Request for advice - python, wxpython, Jython, java
aleaxit at yahoo.com
Sat Sep 8 23:17:14 CEST 2001
Kenneth Tsang wrote (I've cut two of the comp.lang.java subgroups: I think
no msg should be posted to as many as *five* groups in all!):
> Hi, I am currently working on an applications that has the following
> criteria, please advice what's the most effective use of the above
> technology, Python is on the list because of the amazing capability, and
> 'battery included' features (i think this is the best description)
> a)multiple language support
> b)cross-platform support
> c)ease of deployment - as it has to be used in different countries
> d)short development time
Looks like a good choice to me.
> Could someone advice the best architecture of using Python, 'cos it seems
> to be one of the best choice here.
> a)wxPython has used for building some windows GUI, which is really
> impressive as lots can be done within a day, windows GUI is chosen because
> the application may involve lots of analysis (involve drag and drop..)
It's hard to fault your choice. Tkinter is more popular, PyQt has some
enthusiastic fans, but wxWindows/wxPython is truly excellent.
> b)should part of the code be in Java, for future expansion (esp. on
> integration with other systems), and for scalability!?
If I were you, I would go either all-JVM, or no-JVM -- mixing JVM bytecode
and native code is trouble you can do without. If you choose JVM, forget
wxWindows -- you'll have to use Swing (or AWT, but Swing's nicer).
Integration with other systems cuts both ways -- it depends on what you
have to integrate with (as long as you mean, on the same box; across the
net, solutions such as SOAP, XML-RPC, and others, make it rather
indifferent whether each system is pure-Java or no-Java). Do notice that
one of your criteria is "cross platform, ease of deployment". With JVM,
you get that _except_ on Windows XP -- XP will not have a JVM, so your
deployees would have to download and install it separately -- very easy if
they're tech-savvy, not so easy otherwise. With no-JVM, i.e. CPython, you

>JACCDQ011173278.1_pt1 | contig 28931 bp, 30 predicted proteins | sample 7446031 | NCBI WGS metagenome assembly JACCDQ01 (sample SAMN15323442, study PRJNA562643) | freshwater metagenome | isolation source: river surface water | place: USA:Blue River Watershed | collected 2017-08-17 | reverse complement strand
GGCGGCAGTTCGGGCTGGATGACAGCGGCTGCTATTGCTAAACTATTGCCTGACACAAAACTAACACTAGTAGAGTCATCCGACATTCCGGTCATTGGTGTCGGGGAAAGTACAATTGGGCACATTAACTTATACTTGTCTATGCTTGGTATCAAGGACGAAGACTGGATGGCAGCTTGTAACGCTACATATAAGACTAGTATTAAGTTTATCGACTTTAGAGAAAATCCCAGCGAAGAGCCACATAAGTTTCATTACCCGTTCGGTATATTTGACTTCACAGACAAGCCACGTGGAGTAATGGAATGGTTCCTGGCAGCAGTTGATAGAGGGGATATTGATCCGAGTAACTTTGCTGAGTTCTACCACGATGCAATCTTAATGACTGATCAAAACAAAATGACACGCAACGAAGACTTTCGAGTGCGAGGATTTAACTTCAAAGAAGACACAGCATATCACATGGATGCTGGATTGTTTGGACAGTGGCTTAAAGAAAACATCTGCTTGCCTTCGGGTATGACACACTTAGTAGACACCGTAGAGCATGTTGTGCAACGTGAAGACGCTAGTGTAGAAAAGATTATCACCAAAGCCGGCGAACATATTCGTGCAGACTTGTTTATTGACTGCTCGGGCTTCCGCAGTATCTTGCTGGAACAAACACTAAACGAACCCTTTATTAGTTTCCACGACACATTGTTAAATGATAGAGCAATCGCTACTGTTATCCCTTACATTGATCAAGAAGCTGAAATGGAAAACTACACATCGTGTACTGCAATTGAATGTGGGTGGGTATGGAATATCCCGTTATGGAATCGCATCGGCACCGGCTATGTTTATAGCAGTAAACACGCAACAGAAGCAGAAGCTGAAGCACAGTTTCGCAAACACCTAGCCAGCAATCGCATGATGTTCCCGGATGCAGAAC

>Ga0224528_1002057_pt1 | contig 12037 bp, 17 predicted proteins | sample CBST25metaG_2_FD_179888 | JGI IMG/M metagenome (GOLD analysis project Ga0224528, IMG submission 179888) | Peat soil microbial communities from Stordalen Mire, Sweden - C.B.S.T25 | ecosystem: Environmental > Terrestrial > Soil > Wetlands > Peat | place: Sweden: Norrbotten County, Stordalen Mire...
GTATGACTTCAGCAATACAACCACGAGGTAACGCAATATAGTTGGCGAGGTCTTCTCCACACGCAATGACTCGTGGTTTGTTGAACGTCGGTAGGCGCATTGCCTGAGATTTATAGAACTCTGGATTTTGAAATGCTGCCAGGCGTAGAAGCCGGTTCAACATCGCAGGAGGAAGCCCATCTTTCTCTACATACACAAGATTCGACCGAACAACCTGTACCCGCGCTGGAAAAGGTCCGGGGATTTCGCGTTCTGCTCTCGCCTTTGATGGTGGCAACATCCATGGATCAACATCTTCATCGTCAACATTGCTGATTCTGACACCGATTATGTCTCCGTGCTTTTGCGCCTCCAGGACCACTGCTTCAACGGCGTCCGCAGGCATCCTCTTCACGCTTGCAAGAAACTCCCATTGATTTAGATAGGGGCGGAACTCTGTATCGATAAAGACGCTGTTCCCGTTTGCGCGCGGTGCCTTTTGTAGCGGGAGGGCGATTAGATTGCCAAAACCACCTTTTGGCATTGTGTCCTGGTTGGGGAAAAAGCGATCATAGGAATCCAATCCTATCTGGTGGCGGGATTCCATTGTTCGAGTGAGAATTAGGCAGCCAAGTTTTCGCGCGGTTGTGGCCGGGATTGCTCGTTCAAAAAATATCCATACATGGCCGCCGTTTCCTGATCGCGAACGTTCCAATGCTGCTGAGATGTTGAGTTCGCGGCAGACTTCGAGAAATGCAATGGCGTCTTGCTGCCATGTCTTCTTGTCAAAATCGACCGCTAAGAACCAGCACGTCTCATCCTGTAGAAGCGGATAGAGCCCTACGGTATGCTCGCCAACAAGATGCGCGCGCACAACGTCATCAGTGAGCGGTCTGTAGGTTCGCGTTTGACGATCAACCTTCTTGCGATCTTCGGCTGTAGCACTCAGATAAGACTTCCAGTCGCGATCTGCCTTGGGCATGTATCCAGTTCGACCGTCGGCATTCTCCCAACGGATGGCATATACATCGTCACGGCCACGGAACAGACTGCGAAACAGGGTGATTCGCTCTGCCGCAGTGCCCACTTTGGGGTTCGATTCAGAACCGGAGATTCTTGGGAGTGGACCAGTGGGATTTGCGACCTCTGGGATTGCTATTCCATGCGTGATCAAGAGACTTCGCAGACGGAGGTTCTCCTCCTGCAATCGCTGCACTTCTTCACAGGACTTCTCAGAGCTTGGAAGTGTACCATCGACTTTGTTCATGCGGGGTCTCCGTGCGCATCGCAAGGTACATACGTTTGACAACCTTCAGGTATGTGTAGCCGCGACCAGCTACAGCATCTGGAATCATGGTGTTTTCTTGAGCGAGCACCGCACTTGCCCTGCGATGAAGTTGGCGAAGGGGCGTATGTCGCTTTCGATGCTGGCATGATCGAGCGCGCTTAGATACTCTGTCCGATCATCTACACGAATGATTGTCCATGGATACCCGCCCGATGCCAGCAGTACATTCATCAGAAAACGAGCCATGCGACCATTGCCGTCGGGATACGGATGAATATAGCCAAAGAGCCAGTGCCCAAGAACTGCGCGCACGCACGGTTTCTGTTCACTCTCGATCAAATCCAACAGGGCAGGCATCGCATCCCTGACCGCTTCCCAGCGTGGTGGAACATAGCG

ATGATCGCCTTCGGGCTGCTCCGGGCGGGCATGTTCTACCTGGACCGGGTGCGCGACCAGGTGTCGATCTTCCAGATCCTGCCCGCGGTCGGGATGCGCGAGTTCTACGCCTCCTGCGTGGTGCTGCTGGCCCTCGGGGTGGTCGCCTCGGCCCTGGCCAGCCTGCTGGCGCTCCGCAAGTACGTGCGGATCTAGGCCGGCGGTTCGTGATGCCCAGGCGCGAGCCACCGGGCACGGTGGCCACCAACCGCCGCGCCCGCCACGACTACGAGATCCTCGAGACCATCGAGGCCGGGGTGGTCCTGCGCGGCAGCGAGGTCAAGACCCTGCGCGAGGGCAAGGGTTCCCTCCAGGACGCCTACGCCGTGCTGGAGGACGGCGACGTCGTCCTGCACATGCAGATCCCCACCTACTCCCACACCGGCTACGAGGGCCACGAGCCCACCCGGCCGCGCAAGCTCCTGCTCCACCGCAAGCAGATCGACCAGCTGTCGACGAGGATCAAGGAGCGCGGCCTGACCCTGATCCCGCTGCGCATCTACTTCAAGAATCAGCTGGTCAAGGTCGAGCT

need to prepare stand-alone executables -- so far that's easy for Windows
and Linux (with py2exe or Installer), doable under most unix-like
architectures (with freeze), but I'm not sure where you'd even start if you
needed that for, e.g., OS/2. So it depends on HOW MUCH of cross-platform
ease you need -- *widespread* platforms, or also very rare ones?
> c)if b) is chosen, how about the choice between Jython and CPython? I have
> to go with Jython!? But will this imply that I can't use wxPython!?
Right. There's a Tkinter port for Jython, I hear, but clearly not 100%
pure Java, so there would start your trouble.
Of course, you could and should separate the part of your code that is
strictly about GUI's (maybe 10% to 20%, depending on what your programs do)
and the "engine" that is the rest and should be coded independently from
the GUI -- so switching GUI's should be anything but traumatic.
Depending on your schedules (and your desire to get involved and help the
project move faster), you might like to look at anygui.sf.net -- code to
that, and your code should move between (e.g.) Jython+SWING and
CPython+wxPython (and others) with no effort. Of course, anygui will never
support the full richness of your chosen toolkit's possibilities, but if
you can do 80% of your GUI with anygui and only access the backend toolkit
for the remaning 20%, the effort of supporting several GUI toolkit backends
becomes really minimal.
> d)If I chose a thin client (browser based) approach, what is the
> configuration required? Pls advice, as I haven't gone into this
> area...(And will it has deployment issue!? need lots of IT support)
Needs _least_ IT support -- each client only needs any good browser -- but
may need lots of good bandwidth, depending on the application. The server
side could use Apache and, e.g., mod_python -- or Zope.
> The concern is that though Python is powerful? should we code everything
> in Python? (even you have to choose between CPython and Jython)
Python is the most productive way to code, in my opinion, particularly with
the "Extreme Programming" methodology. However, when you come to
tuning the system for performance you may find that some bottleneck needs
recoding in C to achieve maximum speed (similarly you could recode in Java
if starting with Jython, but the performance gain is nowhere as large) --
unless your performance bottlenecks all come in areas for which Python can
already offer good speedy extensions, such as numeric computation, image
processing, unlimited-precision arithmetic, databases, networking, 3D
modeling, PDF formatting, and so on, but that covers only about 90-95% of
applications -- yours might be somewhere in the other 5-10%!
Similarly you could add native-coded extensions to JVM code with the JNI,
but if you lose the 100%-pure-Java quality I think you lose much of JVM's
potential advantages. I hear that coming JVM's are rivaling native-coded
abilities in terms of speed -- but I've been hearing that for six years,
and it's not really true as yet, alas. Still, if you're willing to bet on
this, then there's little to choose between a pure-JVM and non-JVM approach
in this case -- CPython and Jython are basically the same apart from speed
(CPython tends to be 6-8 months ahead in terms of development), Jython lets
you use the huge amount of Java libraries and CPython has lots of its own
extensions and ease to wrap any existing C library, etc, etc.
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